Viviane Sassen | In and Out of Fashion
- 19th October 2013 − 2nd February 2014 | Scottish National Portrait Gallery | Admission free
Challenging the norms of contemporary fashion photography, Viviane Sassen exhibits her first retrospective of her 17 year career. Rejecting the commercial norms of fashion imagery Sassen work is surreal, energetic and sometimes humorous, created with the intention of challenging our prescriptive ideas of beauty. The exhibition uses projectors, photography and mirrors with her work divided into series, the most controversial and iconic being Nudes. A Journey. Of particular interest to the fans of Sassen will be her famed campaign for Mui Mui fashion house, which incorporated her surrealist style and experimental collage to produce a disconcerting beautiful tangle of models limbs. A respected and award winning artist, this exhibition effectively captures the spontaneity and unconventionality that has become the idiom of Sassens work.
Chanel Métiers d’Art show
This year the annual Métiers d’Art collection was hosted in the medieval Palace in West Lothian where Mary Queen of Scots was born. In 1924 Coco Chanel began a relationship with Hugh Grosvenor, 2nd Duke of Westminster whom she frequently travelled to Scotland with. Each year the Métiers d’Art event is held in a different country to showcases specialist craftsmanship. Chanel rescued Barrie Knitwear factory in Hawick in August and the jobs of its 176 workers. The factory has produced cashmere knitwear for Chanel for over twenty-five years, including their famous two-tone cardigans. The rescue is part of Chanel’s mission to safeguard the future of artisan workshops practicing endangered skills.
Diana Vreeland: The Eye Has To Travel
Couture Show Review: Jean Paul Gaultier and Dior
By Sophia Cosby
Menswear-inspired looks have certainly established themselves as street style staples, with boyfriend jeans, wide button-down shirts and tailored blazers. But leave it to Jean Paul Gaultier to take it to a level of sheer extravagance. His Fall 2012 Couture show, presented in Paris on July 4, included more than just ‘borrowed from the boys’ ensembles: it was downright dandyism.
Coattails, cravats, and canes, along with top hats, tailored suits and rich fabrics, recall a bygone era of dancehalls and indulgence. Models dressed as sultry Fred Astaires strut down the runway with cigarettes and pouty red lips. The key is to be boyish yet feminine, a fusion easily achieved through the combination of straight trousers and Gaultier’s signature bustier tops. Add in a suggestive pair of stockings and the intentions become clear.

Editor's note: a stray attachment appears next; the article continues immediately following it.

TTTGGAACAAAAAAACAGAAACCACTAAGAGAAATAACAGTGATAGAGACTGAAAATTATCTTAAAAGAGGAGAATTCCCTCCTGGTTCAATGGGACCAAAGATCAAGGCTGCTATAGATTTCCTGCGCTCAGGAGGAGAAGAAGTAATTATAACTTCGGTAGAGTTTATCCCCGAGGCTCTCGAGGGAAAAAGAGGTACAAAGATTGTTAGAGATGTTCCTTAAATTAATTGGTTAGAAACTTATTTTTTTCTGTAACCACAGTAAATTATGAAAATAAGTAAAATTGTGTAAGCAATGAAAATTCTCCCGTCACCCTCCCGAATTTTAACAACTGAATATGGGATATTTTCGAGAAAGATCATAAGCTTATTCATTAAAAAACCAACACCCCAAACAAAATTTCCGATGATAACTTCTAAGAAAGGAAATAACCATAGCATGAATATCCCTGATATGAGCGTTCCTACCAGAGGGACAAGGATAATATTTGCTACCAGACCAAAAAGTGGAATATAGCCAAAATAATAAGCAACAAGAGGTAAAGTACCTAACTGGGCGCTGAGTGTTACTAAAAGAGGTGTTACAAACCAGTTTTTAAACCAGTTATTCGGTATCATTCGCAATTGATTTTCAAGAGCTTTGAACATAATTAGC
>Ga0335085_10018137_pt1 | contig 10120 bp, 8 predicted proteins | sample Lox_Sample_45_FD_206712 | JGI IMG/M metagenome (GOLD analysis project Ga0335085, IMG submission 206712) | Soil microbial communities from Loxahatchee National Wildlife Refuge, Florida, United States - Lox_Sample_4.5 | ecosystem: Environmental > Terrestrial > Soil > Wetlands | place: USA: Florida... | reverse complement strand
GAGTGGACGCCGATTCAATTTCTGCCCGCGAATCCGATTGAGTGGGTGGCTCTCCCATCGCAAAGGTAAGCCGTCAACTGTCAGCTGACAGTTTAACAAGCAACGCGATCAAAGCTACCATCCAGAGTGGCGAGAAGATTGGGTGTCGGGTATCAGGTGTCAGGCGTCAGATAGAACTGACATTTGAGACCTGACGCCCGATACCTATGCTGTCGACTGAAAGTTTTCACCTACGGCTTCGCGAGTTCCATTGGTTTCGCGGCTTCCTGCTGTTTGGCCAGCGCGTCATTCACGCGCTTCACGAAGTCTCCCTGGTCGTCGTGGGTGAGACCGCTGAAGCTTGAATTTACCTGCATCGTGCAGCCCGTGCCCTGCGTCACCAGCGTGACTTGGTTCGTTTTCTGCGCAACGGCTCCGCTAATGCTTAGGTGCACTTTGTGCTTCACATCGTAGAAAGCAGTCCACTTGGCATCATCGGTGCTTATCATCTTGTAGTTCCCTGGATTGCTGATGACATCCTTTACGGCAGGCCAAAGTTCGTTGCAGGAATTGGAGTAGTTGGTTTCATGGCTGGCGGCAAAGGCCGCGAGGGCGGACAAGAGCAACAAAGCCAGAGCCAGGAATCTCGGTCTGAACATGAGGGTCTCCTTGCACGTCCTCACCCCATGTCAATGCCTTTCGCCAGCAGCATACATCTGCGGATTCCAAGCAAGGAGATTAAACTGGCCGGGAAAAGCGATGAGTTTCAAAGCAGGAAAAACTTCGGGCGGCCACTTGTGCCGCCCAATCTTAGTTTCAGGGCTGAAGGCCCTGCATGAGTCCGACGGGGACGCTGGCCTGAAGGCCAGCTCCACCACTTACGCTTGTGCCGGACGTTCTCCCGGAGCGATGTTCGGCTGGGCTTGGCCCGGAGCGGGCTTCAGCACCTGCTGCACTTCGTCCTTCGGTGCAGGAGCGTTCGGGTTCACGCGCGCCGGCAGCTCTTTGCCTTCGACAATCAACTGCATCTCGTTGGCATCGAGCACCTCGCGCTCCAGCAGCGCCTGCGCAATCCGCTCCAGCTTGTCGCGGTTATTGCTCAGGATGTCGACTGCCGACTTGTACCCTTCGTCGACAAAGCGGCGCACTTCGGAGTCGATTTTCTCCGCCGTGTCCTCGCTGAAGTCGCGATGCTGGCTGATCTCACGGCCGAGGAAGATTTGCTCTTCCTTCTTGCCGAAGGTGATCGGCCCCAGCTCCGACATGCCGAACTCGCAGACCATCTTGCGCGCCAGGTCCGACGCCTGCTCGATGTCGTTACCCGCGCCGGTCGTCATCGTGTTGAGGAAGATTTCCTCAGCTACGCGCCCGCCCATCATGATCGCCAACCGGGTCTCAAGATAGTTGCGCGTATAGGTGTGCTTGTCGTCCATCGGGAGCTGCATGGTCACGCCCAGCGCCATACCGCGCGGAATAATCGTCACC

Another trend, a favourite amongst the stylish going-out crowds, was prominent in the Gaultier show: that of the 1920s flapper. Think loose, fringed dresses, long strands of pearls, and flowered headbands. The jewel-toned frocks, embellished boleros, and rich furs embodied the very luxury of early screen sirens, whereas sheer fabrics and architectural tops nod to the house’s modernity and experimentation. A couture budget coupled with Gaultier’s genius results in nothing less than a spectacular display of fun fashion.
Where Jean Paul Gaultier’s girl is provocative and avant-garde, Christian Dior’s is a lady, subdued yet effortlessly classy. Raf Simons made his Dior debut this season, replacing John Galliano as the house’s head designer. Having only limited time to study Dior’s archives, Simons impressed with the fusion of his signature minimalism and Dior’s chic and intricate style. Elegant dresses, with full skirts accentuating a lady’s figure, peplum shirts, and sleek embellished gowns showcased the designer’s skills while embracing the house’s history. From a distance the clothes appear classic and simple, but they yield excellent craftsmanship and luxury upon closer inspection, just as any couture show warrants. The opening looks could easily trickle down into everyday-wear, what with the black tuxedo jackets and cigarette trousers recalling the menswear trend from before. All in all, Simons’ debut collection was hailed as “triumphant”, lacking only in the absence of Galliano’s theatricality. But Simons has only just begun, and the beginning was promising.
Images from New York Magazine courtesy of Imaxtree
Jacob Birge, Raj Mistry, Bryony Grant, Eva Ng, Farah Saffari, Colin Oliphant, Jacqueline McLardie, Ainslie Hogg, Nicola Davidson, Katarzyna Krzywania, Dan William James Prasad, Katie Bremner, Marie Leiknes, Lyndsay McNeill, Riona Horrox, Louise Bennetts, Emma Hardstaff
April Nash, Alice Nairn, Kirsty Quinn, Cicely Giles, Emily Bowen, James Matheson, Kathryn Sutcliffe, Izi Morley, Carla Monvid-Jenkinson, Clementine Robertson, Emily Settle, Emily Watson, Kelsey Johnston, Daisy Azis
A DVD of the fashion show is available from the Edinburgh University website